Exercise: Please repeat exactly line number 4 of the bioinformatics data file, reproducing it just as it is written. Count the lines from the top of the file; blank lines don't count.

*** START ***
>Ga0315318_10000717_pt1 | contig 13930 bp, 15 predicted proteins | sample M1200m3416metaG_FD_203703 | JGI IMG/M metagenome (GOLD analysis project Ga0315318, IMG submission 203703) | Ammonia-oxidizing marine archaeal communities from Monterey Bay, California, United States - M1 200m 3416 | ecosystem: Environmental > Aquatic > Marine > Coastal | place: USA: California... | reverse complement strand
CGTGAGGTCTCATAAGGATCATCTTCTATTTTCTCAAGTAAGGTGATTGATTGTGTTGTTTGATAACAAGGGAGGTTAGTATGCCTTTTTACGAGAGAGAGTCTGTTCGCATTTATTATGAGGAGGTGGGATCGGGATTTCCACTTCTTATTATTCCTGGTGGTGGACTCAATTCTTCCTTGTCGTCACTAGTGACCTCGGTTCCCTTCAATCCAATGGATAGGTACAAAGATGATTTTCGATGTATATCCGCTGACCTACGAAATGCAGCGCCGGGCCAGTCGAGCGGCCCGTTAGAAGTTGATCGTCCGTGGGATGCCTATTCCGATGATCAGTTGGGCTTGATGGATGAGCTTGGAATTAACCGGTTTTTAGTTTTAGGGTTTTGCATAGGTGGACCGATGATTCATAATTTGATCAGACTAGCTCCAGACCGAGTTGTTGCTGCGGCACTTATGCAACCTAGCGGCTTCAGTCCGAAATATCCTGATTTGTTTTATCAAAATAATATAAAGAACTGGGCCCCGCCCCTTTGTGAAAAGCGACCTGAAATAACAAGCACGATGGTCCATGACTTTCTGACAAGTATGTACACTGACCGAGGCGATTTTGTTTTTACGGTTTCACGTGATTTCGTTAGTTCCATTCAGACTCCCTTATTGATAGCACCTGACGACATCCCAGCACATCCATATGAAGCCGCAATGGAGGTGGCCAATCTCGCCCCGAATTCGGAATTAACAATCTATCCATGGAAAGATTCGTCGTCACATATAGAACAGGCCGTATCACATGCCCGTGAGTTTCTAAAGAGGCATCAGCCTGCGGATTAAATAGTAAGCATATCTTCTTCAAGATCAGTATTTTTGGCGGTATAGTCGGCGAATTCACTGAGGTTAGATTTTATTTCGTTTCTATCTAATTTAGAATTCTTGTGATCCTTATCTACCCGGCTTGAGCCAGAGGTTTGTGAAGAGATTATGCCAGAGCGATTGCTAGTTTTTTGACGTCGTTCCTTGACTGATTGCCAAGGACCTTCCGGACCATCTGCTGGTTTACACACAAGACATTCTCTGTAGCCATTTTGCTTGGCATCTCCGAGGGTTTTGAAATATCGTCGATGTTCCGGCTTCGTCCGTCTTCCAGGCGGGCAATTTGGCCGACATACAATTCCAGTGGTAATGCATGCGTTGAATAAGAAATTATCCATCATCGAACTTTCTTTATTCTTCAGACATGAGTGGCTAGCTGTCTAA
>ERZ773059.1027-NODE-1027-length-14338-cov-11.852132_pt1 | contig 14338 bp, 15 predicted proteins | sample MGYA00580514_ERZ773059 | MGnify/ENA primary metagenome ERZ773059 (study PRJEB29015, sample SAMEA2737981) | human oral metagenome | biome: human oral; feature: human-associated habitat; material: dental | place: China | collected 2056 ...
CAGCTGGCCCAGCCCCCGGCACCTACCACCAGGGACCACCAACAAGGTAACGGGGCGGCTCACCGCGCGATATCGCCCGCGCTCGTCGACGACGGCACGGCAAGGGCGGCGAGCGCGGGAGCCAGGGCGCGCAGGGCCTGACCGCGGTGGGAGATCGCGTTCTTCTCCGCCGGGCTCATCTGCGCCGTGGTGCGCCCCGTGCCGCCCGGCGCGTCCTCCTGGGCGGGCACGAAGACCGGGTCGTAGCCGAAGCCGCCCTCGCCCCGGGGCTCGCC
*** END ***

CAGCTGGCCCAGCCCCCGGCACCTACCACCAGGGACCACCAACAAGGTAACGGGGCGGCTCACCGCGCGATATCGCCCGCGCTCGTCGACGACGGCACGGCAAGGGCGGCGAGCGCGGGAGCCAGGGCGCGCAGGGCCTGACCGCGGTGGGAGATCGCGTTCTTCTCCGCCGGGCTCATCTGCGCCGTGGTGCGCCCCGTGCCGCCCGGCGCGTCCTCCTGGGCGGGCACGAAGACCGGGTCGTAGCCGAAGCCGCCCTCGCCCCGGGGCTCGCC